So you’ve decided to adopt a shelter pet. Congratulations! Rescues and shelters have wonderful animals who are just waiting to be adopted into their forever homes. But adopting a new dog or cat is not all fun and games; it takes some real planning to make sure this new family member, along with everyone else in the household, has a smooth transition.

Volunteer Veterinary Hospital works with newly adopted pets and their people frequently, and we are happy to share our tips and ideas on adopting a shelter pet.

Before You Go

As we mentioned, there’s some serious planning that should take place before you set foot in a shelter to look for a new companion. Preparation and careful thought ahead of time will help make sure your new pet is successful in your home. Here are some tips:

Hold a family meeting – make sure everyone in your family is on board with the time, emotional, and financial commitment a new pet will take. Dogs can live up to 15 years, and cats into their early twenties, and will need lots of care every one of those days!

Check the requirements – many renters are not allowed to have pets, and even some homeowner associations have restrictions. Check your housing situation before going to the shelter, as most shelters require proof that your living situation allows a new pet.

Puppy proof your home – similar to a new baby, a new pet requires a little home preparation for safety’s sake. New pets – no matter how old – may be more prone to getting into things they shouldn’t than you expect. Put valuables out of reach, make sure toxic substances are safely stored. Make sure any areas you don’t want pets to reach are gated off.

Gather the essentials – there are necessities and creature comforts that you should have before bringing a new pet home. Food and water bowls, a sleeping spot, leashes and collars, a litter box, and toys and chews are all important items to have ready to go.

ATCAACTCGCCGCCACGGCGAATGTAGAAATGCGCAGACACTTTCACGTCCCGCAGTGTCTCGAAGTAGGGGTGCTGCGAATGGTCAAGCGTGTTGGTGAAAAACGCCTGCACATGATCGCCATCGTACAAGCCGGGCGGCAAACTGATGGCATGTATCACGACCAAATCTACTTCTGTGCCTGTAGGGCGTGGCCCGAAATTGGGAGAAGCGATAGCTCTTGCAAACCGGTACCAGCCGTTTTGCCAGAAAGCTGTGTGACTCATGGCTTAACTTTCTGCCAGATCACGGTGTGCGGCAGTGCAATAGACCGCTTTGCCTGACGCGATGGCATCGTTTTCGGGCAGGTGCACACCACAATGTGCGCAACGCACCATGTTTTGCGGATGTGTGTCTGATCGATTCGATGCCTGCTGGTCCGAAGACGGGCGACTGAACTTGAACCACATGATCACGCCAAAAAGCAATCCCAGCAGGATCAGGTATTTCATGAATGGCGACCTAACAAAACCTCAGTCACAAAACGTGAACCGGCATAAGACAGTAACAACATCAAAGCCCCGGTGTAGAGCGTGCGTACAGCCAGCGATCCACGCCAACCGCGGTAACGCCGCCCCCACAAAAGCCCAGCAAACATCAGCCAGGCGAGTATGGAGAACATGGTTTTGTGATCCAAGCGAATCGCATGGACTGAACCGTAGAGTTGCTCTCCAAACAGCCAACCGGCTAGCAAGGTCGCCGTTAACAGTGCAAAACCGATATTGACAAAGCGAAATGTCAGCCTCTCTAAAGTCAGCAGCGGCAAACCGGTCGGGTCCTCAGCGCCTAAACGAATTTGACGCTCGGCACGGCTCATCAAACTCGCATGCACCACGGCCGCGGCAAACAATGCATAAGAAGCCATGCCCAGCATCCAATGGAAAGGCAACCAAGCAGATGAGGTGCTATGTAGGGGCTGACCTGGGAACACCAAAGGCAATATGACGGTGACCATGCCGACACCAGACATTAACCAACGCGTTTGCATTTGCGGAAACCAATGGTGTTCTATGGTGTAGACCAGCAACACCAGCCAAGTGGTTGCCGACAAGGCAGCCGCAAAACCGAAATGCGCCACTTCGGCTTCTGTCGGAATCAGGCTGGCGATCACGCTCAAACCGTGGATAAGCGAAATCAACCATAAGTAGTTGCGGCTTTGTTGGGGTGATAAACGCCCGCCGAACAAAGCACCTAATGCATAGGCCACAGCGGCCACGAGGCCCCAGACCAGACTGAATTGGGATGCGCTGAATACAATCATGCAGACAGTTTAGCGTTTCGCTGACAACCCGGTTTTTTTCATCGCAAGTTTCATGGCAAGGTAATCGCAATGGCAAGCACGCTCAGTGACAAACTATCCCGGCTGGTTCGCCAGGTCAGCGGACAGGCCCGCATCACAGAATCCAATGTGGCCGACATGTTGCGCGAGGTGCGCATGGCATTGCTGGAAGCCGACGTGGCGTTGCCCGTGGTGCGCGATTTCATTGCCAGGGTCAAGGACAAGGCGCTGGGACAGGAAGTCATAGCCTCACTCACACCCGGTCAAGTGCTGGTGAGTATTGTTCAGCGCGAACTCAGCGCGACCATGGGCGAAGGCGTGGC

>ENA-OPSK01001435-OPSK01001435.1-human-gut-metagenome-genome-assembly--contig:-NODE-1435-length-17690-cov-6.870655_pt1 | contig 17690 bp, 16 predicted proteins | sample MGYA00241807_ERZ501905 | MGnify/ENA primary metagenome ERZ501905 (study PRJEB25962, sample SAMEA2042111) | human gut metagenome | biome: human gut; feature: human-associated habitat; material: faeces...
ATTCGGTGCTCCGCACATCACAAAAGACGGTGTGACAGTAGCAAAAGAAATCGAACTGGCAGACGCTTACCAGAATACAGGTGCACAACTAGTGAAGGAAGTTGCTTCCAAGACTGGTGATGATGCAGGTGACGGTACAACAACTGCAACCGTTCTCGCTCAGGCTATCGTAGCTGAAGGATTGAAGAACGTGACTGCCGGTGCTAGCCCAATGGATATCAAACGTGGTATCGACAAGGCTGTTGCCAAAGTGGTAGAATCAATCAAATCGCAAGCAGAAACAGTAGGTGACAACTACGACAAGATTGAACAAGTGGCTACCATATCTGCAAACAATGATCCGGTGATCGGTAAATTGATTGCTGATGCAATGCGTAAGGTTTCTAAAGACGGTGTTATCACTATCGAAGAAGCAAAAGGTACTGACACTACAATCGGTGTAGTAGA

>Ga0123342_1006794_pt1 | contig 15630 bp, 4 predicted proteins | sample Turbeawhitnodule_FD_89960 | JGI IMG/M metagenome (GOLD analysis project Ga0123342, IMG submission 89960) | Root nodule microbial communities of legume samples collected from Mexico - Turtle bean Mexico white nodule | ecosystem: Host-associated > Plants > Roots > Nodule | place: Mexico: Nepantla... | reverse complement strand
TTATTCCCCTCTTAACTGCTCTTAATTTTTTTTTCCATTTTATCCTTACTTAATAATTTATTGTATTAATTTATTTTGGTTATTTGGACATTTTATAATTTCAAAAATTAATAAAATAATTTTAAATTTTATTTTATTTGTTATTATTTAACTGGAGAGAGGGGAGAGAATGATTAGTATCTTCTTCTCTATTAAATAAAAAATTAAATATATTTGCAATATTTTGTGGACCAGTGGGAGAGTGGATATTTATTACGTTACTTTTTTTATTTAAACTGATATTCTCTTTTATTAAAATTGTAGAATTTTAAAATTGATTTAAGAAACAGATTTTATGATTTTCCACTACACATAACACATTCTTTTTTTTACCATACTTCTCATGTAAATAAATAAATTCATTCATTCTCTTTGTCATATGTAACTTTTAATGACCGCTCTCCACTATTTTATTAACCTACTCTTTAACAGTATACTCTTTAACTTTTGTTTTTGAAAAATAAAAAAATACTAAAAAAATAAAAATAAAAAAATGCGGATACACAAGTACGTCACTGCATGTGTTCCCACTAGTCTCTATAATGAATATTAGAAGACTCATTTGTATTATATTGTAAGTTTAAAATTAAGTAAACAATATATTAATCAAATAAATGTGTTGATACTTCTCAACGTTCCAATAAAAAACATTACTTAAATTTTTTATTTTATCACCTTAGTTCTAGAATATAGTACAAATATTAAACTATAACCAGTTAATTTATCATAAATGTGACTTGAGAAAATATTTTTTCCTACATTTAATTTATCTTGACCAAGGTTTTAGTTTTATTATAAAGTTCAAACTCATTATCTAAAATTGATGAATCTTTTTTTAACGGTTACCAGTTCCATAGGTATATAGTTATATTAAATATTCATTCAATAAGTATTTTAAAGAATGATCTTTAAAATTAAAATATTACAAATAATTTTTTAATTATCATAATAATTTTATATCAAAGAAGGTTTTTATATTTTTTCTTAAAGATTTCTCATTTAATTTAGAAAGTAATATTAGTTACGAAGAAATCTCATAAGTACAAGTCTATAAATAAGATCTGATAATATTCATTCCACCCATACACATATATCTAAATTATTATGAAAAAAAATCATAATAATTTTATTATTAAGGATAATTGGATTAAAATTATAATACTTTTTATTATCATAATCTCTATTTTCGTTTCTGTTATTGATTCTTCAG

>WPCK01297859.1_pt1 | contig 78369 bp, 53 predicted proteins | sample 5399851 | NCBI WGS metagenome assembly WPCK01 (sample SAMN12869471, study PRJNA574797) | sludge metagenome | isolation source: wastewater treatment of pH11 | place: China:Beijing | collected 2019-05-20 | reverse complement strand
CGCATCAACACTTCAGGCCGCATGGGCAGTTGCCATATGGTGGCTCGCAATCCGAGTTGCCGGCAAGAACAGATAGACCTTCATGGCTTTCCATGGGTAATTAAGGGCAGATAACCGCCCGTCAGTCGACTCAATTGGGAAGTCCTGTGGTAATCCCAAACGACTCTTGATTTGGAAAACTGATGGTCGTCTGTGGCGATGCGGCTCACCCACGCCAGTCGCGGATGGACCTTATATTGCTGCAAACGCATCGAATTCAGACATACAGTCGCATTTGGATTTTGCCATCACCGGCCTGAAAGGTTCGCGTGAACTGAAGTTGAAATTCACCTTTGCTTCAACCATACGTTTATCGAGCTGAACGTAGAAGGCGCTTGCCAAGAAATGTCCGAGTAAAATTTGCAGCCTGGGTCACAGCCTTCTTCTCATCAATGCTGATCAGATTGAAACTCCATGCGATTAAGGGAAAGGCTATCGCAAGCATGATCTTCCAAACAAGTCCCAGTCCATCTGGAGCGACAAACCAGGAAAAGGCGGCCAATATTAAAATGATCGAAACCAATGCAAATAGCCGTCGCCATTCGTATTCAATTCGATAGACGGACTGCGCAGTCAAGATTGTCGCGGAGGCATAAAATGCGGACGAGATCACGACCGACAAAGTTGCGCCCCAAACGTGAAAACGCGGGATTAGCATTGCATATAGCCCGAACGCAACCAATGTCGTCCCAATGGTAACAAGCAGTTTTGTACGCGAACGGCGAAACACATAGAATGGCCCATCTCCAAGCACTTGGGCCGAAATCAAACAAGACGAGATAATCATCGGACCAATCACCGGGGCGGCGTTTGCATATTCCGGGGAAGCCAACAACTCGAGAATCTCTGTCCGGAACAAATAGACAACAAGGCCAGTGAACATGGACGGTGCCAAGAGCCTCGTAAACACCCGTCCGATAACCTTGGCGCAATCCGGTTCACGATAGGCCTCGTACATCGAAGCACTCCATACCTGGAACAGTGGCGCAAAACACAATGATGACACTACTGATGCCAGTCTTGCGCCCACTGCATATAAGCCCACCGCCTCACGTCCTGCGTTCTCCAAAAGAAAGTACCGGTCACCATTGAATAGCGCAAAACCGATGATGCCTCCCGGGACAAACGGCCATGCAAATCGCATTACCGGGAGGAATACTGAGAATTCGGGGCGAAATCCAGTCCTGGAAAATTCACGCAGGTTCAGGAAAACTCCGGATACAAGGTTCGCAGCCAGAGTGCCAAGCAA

When You Go

Adopting a shelter pet is exciting and overwhelming. Keep in mind that most shelters have all the pets available for adoption on their websites. It might be helpful to look and see if any of the pets catches you eye, so that entering the shelter with all those adorable cats and dogs is not too overwhelming.

Talk to the staff – shelter staff are extremely knowledgeable about the creatures in their care. Talk to them about your lifestyle and what you’re looking for. Ask questions about the animal, including health history and what put them in the shelter.

Meet your future pet – meeting potential new pets is always exciting, but keep in mind that some pets can feel stress in a shelter environment. Realize that behaviors you may see – aloofness, tucked tail, and trembling may be a reaction to the shelter environment and not the true personality of the pet.

Adopting a Shelter Pet

Congratulations! You’ve adopted your new pet and you’re headed home. Now what?

Give them time – pets need a little time and space to get acclimated. Make sure your pet has a stable routine for feeding, walks, and sleeping. With love, gentleness, and time, you’ll see their personality bloom.

Bring them in – we would love to see your new shelter pet within 48 hours of adoption, if possible. This gives us a chance to get to know them and to help answer any questions you may have. Shelters normally have vaccinated and spayed or neutered pets they adopt, but we can talk about wellness, parasite control, nutrition, dental care, and any other needs your pet may have.

Go to a training class – getting to know your new pet is really fun, and a weekly training class together is a wonderful way to do this. It will help your new pet know what you expect, and will help teach you how to teach your pet. The more common language you share with your pet, the fewer behavioral issues will come up. Look for a training class that uses positive reinforcement. Give us a call for recommendations.

Keep asking questions – most shelters are wonderful resources for ongoing questions. If something doesn’t seem right, they are often more than willing to help.

Send pictures – a great way to say “thanks” to the shelter workers is to send pictures of your pet in her new happy home. A lot of shelter staff don’t get to say goodbye when pets are adopted, and it’s a nice way to give them a morale boost and thank them for their hard work and show them that the pet went to the right family.

If you have any questions before, during, or after adopting a shelter pet, please don’t hesitate to call us! We are more than happy to answer any questions or provide resources for you. And, as always, your team at Volunteer Veterinary Hospital looks forward to seeing you and your pets soon!